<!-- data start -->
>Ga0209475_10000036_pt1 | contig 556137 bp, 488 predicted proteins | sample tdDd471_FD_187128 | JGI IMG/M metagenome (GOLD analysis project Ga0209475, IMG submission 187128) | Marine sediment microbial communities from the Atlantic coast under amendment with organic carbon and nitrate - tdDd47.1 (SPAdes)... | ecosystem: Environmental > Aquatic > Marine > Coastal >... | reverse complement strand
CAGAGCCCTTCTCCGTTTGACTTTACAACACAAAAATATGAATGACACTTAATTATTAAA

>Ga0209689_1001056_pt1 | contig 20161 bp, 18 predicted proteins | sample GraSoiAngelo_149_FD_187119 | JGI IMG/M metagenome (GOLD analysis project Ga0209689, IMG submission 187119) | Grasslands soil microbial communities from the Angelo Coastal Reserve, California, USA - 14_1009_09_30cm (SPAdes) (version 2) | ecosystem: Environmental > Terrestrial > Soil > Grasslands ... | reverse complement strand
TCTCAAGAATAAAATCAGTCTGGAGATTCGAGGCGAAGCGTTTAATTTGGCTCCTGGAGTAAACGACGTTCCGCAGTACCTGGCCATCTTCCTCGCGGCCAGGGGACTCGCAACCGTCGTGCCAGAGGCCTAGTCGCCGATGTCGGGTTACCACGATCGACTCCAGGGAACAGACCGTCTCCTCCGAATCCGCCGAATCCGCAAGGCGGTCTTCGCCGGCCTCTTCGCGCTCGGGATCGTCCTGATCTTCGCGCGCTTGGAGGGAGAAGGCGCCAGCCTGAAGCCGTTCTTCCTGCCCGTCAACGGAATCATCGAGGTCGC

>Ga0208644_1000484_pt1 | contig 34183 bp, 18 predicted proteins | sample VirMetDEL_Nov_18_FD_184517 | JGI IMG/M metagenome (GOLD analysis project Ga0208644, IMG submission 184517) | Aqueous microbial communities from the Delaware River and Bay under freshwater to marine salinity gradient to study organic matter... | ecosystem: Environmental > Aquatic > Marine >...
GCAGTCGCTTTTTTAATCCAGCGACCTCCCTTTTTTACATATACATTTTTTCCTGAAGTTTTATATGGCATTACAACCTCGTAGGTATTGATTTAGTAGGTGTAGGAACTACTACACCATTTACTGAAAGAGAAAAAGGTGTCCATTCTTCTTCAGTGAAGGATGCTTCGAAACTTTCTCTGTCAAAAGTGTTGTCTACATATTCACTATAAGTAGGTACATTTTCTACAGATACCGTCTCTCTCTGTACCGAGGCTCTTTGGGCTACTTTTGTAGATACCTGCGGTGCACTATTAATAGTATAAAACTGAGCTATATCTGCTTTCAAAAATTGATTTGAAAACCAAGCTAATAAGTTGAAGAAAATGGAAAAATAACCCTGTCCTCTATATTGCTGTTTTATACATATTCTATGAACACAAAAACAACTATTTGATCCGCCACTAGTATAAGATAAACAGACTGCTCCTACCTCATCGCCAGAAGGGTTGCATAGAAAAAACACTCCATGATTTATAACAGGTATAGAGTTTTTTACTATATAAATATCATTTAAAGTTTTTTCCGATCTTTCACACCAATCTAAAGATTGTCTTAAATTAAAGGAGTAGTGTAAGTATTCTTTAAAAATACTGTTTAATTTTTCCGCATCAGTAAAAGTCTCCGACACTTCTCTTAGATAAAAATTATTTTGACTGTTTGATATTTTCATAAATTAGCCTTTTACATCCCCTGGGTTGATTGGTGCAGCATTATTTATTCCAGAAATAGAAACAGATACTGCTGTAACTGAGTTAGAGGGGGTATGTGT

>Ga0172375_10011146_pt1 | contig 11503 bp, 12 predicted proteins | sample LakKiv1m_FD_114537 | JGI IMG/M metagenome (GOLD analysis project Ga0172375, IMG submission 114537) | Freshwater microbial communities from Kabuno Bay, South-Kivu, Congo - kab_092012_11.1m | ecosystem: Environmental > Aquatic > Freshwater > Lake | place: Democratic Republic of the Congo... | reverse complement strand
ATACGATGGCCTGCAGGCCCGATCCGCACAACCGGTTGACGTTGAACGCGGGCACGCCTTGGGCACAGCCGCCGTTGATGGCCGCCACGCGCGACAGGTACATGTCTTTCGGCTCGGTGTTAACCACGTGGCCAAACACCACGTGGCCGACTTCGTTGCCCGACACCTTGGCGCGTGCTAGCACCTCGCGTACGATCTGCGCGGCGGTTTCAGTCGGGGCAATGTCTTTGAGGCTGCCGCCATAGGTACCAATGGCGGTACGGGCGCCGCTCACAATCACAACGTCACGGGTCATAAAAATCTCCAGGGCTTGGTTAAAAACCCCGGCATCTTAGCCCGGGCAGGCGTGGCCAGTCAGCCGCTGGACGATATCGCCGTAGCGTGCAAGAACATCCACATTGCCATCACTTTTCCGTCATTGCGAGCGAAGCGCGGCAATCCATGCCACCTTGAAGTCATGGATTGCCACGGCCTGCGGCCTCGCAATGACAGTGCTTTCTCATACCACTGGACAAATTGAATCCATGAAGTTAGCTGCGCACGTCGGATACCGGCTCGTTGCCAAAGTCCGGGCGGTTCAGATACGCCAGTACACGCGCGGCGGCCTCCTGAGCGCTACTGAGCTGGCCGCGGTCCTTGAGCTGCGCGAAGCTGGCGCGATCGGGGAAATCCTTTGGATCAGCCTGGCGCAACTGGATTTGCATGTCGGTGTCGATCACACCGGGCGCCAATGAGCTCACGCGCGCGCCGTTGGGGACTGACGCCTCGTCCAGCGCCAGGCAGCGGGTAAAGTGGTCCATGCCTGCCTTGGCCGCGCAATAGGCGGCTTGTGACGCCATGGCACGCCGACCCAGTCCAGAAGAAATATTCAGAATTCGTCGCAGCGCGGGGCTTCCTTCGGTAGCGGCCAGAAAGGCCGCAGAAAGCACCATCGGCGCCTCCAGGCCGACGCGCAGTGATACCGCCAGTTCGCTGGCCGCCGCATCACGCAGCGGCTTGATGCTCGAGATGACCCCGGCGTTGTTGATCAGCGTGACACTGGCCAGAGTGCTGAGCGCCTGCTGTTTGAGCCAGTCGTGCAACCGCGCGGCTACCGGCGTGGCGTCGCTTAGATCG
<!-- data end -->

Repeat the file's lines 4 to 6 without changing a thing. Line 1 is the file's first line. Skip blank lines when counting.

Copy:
TCTCAAGAATAAAATCAGTCTGGAGATTCGAGGCGAAGCGTTTAATTTGGCTCCTGGAGTAAACGACGTTCCGCAGTACCTGGCCATCTTCCTCGCGGCCAGGGGACTCGCAACCGTCGTGCCAGAGGCCTAGTCGCCGATGTCGGGTTACCACGATCGACTCCAGGGAACAGACCGTCTCCTCCGAATCCGCCGAATCCGCAAGGCGGTCTTCGCCGGCCTCTTCGCGCTCGGGATCGTCCTGATCTTCGCGCGCTTGGAGGGAGAAGGCGCCAGCCTGAAGCCGTTCTTCCTGCCCGTCAACGGAATCATCGAGGTCGC

>Ga0208644_1000484_pt1 | contig 34183 bp, 18 predicted proteins | sample VirMetDEL_Nov_18_FD_184517 | JGI IMG/M metagenome (GOLD analysis project Ga0208644, IMG submission 184517) | Aqueous microbial communities from the Delaware River and Bay under freshwater to marine salinity gradient to study organic matter... | ecosystem: Environmental > Aquatic > Marine >...
GCAGTCGCTTTTTTAATCCAGCGACCTCCCTTTTTTACATATACATTTTTTCCTGAAGTTTTATATGGCATTACAACCTCGTAGGTATTGATTTAGTAGGTGTAGGAACTACTACACCATTTACTGAAAGAGAAAAAGGTGTCCATTCTTCTTCAGTGAAGGATGCTTCGAAACTTTCTCTGTCAAAAGTGTTGTCTACATATTCACTATAAGTAGGTACATTTTCTACAGATACCGTCTCTCTCTGTACCGAGGCTCTTTGGGCTACTTTTGTAGATACCTGCGGTGCACTATTAATAGTATAAAACTGAGCTATATCTGCTTTCAAAAATTGATTTGAAAACCAAGCTAATAAGTTGAAGAAAATGGAAAAATAACCCTGTCCTCTATATTGCTGTTTTATACATATTCTATGAACACAAAAACAACTATTTGATCCGCCACTAGTATAAGATAAACAGACTGCTCCTACCTCATCGCCAGAAGGGTTGCATAGAAAAAACACTCCATGATTTATAACAGGTATAGAGTTTTTTACTATATAAATATCATTTAAAGTTTTTTCCGATCTTTCACACCAATCTAAAGATTGTCTTAAATTAAAGGAGTAGTGTAAGTATTCTTTAAAAATACTGTTTAATTTTTCCGCATCAGTAAAAGTCTCCGACACTTCTCTTAGATAAAAATTATTTTGACTGTTTGATATTTTCATAAATTAGCCTTTTACATCCCCTGGGTTGATTGGTGCAGCATTATTTATTCCAGAAATAGAAACAGATACTGCTGTAACTGAGTTAGAGGGGGTATGTGT